The reason for our need for trade finance stems from a mismatch in timing between paying our supplier and getting paid by our customer. Holden requires us to provide them 33 days to pay from receipt of goods in their factory. We have been provided reasonably favourable terms from our Chinese supplier who we pay via a letter of credit with it drawn prior to release of goods in Australia. However, given international shipping time, this still results in a funding gap of 30 – 60 days. Moreover, we have gone from $0 sales turnover to having up to approximately USD $350k of product either in transit or with the customer awaiting repayment. The resulting funding requirement is up to USD $280k at any one time which we could have attempted to fill by raising further equity. However this is an expensive and time consuming process. We thought this trade must be a bankable proposition as we were creating a quality asset (trade receivable) on our balance sheet that was continually turning over. Plus we have worked extensively during the development phase with our customer and they provide us regular purchase orders and 12 month rolling forecasts.

For some time prior, we had developed an excellent working relationship with our bank. They had liked our story from the start and, once we were on the cusp of real sales, they came up with a cost effective trade finance solution. Of course, it had conditions – they required a GSA (security over all assets of the company) and the 33 day credit terms to be credit insured so in the event of our customer defaulting on payment the bank has security (the credit insurance policy) to call upon. That is how we ended up applying for a short term trade credit insurance policy from the NZ Export Credit Office. You accepted the risk, we paid a premium and we have accessed the facility - meaning we have advanced cash-flows and can pay our Chinese supplier and other costs prior to receiving payment from our customer, which repays the trade facility.

You mention that the trade finance was cost effective, what was the total cost?

As our sales and costs are in USD, we were offered a USD denominated lending, which is significantly cheaper in comparison to NZD rates at the moment. On top of this we also paid a premium to the NZECO to cover our expected annual sales with our customer. Combining the lending and insurance premium the total cost to access approximately USD 300k is equivalent to approximately 6% - 7% per annum.

Has the development and business story followed the "normal" course of a new product business to date – i.e. taken twice as long, cost three times as much and required alterations in strategy along the way?

Ha! More like four times as long, six times as much... The development and the eventual sales definitely took a lot longer than we expected and cost a great deal more. The reasons were that there were so many unknowns in launching a new product (aluminium LPG tank) to new market (OEM built, dedicated LPG car), and we are dealing with a very large customer that gets intimately involved in the product development. Additionally when you actually start selling and delivering product to your first customer and they happen to be huge in comparison to PPI the sales ramp up quickly and that puts all sorts of pressure on the business. We are now about to send our 4th container (1,000th tank), so the stakes and exposure rise quickly. You need to maintain a core capability to meet these first sales and that costs money, so you burn cash. Additionally we are bound by financial constraints and outsource work so don't have as much control around delivery of timing of that work.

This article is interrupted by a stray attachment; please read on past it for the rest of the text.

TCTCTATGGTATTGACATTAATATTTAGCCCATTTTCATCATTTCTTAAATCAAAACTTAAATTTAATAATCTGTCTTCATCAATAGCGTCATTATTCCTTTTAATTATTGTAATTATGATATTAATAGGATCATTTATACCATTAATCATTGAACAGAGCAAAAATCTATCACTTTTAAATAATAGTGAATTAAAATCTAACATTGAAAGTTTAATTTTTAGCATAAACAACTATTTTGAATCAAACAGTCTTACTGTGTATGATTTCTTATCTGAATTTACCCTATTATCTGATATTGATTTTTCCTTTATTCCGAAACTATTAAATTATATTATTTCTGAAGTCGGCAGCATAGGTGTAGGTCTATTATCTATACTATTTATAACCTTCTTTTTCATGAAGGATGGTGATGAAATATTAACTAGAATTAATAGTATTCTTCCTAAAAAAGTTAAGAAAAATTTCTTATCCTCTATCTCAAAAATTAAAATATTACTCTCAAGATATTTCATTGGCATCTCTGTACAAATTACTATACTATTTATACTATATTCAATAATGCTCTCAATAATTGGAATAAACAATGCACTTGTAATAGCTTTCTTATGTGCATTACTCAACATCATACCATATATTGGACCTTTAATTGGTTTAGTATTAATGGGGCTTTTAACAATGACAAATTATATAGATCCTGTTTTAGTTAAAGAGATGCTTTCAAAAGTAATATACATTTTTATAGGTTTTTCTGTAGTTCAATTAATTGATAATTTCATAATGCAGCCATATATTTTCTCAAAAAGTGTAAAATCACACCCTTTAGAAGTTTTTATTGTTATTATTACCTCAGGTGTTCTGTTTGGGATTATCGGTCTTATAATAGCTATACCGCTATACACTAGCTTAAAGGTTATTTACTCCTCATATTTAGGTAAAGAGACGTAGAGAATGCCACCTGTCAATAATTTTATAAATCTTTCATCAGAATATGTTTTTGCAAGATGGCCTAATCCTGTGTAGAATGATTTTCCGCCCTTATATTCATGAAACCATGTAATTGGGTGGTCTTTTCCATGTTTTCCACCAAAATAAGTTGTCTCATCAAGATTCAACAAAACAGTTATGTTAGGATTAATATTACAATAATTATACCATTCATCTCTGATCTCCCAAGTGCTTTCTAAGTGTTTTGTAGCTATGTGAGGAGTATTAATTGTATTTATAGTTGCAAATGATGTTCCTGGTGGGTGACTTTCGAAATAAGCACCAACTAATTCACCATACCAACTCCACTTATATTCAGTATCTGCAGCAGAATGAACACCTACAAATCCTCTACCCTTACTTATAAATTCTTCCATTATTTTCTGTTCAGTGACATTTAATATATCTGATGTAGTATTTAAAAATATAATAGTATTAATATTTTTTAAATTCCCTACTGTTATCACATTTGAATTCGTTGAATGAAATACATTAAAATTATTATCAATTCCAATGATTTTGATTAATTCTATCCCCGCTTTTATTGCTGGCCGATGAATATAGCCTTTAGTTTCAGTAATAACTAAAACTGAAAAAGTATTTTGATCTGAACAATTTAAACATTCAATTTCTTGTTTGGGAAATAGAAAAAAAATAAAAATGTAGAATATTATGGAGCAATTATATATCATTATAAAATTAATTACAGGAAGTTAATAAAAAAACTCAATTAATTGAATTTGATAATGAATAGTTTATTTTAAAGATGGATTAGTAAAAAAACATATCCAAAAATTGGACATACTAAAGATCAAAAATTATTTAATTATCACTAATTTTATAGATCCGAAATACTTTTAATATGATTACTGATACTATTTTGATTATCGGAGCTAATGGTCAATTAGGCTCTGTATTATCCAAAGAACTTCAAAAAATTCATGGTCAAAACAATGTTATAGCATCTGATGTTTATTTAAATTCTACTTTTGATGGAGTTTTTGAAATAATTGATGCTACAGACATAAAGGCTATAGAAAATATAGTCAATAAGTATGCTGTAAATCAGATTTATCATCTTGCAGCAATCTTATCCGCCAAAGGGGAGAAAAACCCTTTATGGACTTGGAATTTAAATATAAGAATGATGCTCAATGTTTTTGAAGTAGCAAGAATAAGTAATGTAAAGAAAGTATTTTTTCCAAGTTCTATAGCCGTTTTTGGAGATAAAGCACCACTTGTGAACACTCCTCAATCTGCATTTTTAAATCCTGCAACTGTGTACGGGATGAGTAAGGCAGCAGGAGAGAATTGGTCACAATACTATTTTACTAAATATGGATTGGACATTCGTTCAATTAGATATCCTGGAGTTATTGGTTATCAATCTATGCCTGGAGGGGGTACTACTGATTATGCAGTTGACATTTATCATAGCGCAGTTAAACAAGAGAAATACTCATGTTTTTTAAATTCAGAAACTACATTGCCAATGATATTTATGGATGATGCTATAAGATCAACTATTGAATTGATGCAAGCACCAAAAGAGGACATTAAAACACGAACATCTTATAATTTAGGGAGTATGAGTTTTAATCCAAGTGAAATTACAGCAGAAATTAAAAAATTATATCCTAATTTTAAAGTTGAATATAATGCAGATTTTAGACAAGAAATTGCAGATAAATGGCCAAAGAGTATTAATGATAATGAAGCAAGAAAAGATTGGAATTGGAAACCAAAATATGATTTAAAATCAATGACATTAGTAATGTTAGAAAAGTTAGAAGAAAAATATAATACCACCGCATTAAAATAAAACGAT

Do you have advice for other entrepreneurs or firms looking at a similar business model where they develop product, retain IP, outsource manufacture and make sales?

My advice is that the offshore contract manufacturing model is robust and proven, but do not go in undercapitalised and don't underestimate the time it takes to get the product and business in market ready form. With our customer there were many, and often significant, changes to product design and manufacturing aspects of the tank in order to comply with their country and company safety standards. There was 2.5 years of R&D work, done in collaboration with this customer, prior to getting sales.

How do you manage your Chinese suppliers regarding quality supply what is a product that has to meet high safety standards?

One of our staff members is permanently based in China on our supplier's site, quality auditing every unit.

How did you develop and manage your customer relationship?

Our customer approached us after we presented at a trade show. But it also a small world - PPI's solution is so different to the alternative available from steel fuel tank suppliers that the customer was already aware of us prior to the show. We had to demonstrate we had the capability to design a tank specifically for their needs, validate it, manufacture and deliver it. For such a small company, that required a bit of "promise and hope". But we did it. The customer participated in and did fund part of the engineering design and development costs, although that was only a small part of the total cost of getting this development to market.

What are PPI's future ambitions?

Our sales are going as expected. Holden will launch the first cars to market in late February 2012. As this is the first dedicated LPG vehicle Holden has offered to the market we are reliant upon its uptake to drive ongoing sales. We expect the market will take a period of time to get used to a dedicated LPG vehicle so are unsure of what the steady state sales rate will be.

Our medium term ambitions are to expand the product into the customer's global business once the model is successful in Australia. We are also in discussions with other automotive manufacturers and aim to secure more contracts to design and sell to these players.

Thanks for your time.

Last updated: 
Thursday, 27 July 2017